And so we come to a quiet period. The market will be closed on Good Friday and Easter Monday. It’s shut down next week for Anzac Day, too.
It’s nice to disconnect from it all from time to time. I can’t imagine too many traders or fund managers making important decisions. They’re probably all on holiday.
That doesn’t mean we can’t put the time to good use. It allows us some space to make sure we’re on the right track in terms of strategy.
Today’s Profit Watch puts a steady hand on the wheel as we set course for the next quarter and beyond…
Our thesis this year was that US stocks would come back from the big drop they took late in 2018. This sets a nice tone for global markets, including Australia.
That’s played out. US stocks are now pushing back close to all-time new highs. The S&P 500 is up over 15% for the year.
This could be building the final launching pad before a market ‘melt-up’.
That’s according to Larry Fink. This isn’t some buffoon with a big mouth. He’s the CEO of the world’s biggest asset manager, BlackRock.
That puts his finger well on the pulse of what’s happening.
He says he’s seeing record amounts of cash on the sidelines — and retail investors’ tentative and fearful psychology is driving them to pull money out of the market.
That doesn’t square up with a rising market, as we have currently.
Bull market? You ain’t seen nothing yet
It appears we can partly put this down to the amount of buybacks going on currently.
Generally, these reduce the number of outstanding shares. Any shareholders own a bit more of the overall pie afterwards.
The Great Mining Collision
A huge ‘technological convergence’ is revolutionising mining operations all over the world. And a few key Australia-listed mining giants are playing a key role. Free report explains all. Plus, get a free subscription to Australia’s newest, most forward-looking daily investment email, Profit Watch. Enter your email address below and click ‘Send Me My FREE Report’.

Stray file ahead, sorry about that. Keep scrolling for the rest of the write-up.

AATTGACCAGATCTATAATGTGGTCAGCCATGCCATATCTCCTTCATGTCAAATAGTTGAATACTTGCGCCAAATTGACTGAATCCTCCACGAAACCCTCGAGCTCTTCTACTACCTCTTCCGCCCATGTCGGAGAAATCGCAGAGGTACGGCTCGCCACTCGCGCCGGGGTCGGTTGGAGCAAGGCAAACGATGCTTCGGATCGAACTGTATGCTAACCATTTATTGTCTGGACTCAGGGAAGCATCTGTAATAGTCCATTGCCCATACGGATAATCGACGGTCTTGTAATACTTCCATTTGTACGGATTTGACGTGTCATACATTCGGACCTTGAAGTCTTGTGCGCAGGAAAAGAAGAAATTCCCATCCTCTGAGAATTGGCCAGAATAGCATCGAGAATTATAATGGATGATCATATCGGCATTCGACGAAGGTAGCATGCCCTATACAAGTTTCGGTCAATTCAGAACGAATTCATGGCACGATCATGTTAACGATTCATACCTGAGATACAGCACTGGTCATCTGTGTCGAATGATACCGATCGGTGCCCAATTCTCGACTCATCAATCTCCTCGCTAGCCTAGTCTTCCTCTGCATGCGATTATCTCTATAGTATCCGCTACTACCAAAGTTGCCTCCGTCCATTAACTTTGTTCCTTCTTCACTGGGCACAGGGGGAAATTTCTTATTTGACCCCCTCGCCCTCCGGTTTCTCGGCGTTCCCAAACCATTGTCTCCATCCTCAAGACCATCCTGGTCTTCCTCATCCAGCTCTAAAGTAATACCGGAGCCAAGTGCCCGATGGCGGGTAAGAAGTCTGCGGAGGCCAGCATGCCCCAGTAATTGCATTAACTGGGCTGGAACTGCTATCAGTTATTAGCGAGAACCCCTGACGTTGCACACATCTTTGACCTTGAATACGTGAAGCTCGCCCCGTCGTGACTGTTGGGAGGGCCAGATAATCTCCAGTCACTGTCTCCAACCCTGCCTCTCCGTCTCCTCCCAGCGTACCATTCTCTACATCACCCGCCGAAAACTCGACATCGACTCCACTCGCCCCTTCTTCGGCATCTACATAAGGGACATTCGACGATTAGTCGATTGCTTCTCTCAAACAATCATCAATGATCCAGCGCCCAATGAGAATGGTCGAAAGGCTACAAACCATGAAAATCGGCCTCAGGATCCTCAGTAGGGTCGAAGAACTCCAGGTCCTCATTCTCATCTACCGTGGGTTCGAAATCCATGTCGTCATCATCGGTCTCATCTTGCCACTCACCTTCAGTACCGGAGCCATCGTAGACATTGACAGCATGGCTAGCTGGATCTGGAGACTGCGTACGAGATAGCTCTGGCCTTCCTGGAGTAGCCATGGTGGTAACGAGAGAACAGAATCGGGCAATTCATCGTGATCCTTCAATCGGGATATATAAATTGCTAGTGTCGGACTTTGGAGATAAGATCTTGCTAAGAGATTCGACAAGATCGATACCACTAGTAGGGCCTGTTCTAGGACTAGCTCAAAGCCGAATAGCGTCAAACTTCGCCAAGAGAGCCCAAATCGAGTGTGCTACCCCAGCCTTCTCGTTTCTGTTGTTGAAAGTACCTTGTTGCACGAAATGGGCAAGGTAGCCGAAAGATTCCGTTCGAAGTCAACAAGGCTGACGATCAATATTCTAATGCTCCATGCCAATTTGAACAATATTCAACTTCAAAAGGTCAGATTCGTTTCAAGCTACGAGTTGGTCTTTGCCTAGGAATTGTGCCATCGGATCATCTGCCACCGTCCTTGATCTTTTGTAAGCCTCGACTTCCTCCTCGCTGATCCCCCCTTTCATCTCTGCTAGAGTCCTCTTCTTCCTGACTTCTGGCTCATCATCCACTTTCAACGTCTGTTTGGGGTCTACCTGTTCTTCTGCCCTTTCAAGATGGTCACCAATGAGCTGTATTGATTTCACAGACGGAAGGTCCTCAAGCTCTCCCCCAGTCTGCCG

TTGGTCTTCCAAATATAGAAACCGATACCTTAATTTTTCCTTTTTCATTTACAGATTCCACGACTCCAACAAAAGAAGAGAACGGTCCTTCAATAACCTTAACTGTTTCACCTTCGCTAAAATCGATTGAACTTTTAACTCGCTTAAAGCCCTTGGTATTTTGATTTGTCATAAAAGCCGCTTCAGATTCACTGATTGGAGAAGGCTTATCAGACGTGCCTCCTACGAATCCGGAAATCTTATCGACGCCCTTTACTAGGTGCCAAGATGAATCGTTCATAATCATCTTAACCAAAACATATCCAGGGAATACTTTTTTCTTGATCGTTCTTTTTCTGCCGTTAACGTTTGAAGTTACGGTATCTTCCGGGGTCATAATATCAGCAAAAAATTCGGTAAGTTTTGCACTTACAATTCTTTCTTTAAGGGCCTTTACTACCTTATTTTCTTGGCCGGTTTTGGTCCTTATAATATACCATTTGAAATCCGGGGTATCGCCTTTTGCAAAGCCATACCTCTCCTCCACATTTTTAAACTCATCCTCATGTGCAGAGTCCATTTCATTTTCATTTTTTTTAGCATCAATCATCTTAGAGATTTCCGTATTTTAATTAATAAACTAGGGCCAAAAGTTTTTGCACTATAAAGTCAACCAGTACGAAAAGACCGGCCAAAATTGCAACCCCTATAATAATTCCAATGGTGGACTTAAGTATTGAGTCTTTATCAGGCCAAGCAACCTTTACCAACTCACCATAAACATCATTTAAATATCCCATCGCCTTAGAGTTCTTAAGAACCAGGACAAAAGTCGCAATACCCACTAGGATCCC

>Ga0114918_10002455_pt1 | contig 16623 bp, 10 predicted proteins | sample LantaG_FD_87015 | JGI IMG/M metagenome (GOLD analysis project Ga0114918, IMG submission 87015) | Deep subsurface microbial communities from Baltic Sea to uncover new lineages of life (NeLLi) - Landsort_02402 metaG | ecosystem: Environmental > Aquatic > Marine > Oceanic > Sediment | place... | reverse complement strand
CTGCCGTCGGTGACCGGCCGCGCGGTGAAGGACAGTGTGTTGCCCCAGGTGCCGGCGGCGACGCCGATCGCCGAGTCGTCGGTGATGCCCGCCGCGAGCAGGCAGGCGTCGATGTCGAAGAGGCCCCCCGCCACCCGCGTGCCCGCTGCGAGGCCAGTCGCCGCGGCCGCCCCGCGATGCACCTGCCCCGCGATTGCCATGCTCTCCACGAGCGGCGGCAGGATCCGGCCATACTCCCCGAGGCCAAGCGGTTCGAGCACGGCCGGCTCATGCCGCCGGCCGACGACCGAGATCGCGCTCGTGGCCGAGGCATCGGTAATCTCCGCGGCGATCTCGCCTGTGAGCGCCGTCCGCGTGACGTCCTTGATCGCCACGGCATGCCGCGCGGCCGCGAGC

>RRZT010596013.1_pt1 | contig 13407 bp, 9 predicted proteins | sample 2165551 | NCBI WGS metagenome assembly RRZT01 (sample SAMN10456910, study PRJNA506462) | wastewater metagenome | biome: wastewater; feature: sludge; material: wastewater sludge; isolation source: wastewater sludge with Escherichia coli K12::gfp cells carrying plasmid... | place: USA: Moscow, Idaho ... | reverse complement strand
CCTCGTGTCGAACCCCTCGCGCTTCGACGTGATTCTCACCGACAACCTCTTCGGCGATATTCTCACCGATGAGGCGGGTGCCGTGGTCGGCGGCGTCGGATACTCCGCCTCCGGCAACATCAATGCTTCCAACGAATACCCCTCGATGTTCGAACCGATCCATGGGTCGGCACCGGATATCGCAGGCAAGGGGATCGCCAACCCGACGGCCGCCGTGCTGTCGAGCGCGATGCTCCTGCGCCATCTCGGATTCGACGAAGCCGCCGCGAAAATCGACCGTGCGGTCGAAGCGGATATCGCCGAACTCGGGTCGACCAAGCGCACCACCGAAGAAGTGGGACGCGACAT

One research mob says US companies bought back $286 billion of their own stock in the first 90 days of 2019.
The figure could go as high as US$1 trillion by the end of the year.
Check out the upward trend…
Here’s the implication.
All that money on the sidelines that Larry Fink is pointing out could pour into the market as it breaks into fresh, historic, all-time new highs.
That would add a second turbocharge to the buyback trend.
That’s the way I see it playing out — but I could be wrong. And it won’t be a smooth ride even if it happens.
One wonders what the big players in the fixed income market are thinking.
This could be very important…
Watch the bond market for signs of a shift
Recall that last year, it was taken for granted that interest rates would keep rising in America.
That’s no longer the case. But the first hints of wage inflation are coming through in the US.
Some of the companies that have reported this quarter have noticed an impact on their costs from this. That’s a concern for their earnings outlook.
But it’s a headache for the bond guys, too. Inflation eats away at their real return. Wages and energy (oil) are up in 2019. Both could go higher.
Is this risk priced into the current interest rates? I’m not sure it is. But I’m not so cocky to assume I know more than the market on this front.
But it at least appears plausible for investors to shift money from the fixed income market to the share market as they begin to worry about rising prices.
You’re not getting much return from a 10-year bond that pays 2.59% anyway.
Here’s something that I saw the other day. Many pension funds in the US that serve individual states (i.e. public employees of, say, Illinois) are underfunded.
This means their liabilities (the money they’re on the hook to pay out to retired teachers, firemen, etc.) is greater than their assets.
This is despite the fact that the US share market has been a bull market since 2009.
This is going to pressure the pension funds to do one of two things, or some combination of both. One is to try and cut down the money they pay out. That is politically difficult.
The second is to reach higher up the risk curve to try and juice their returns.
They are, in a very real sense, collateral damage from the central bank’s policy to pin interest rates so low.
These pension funds need growth of 6% a year. They can’t make that kind of return in the ‘safe’ market of US government bonds.
That means their allocation to stocks could become much higher than previously, or even in the way they prefer.
It’s another reason to think the US bull market in equities isn’t quite over yet.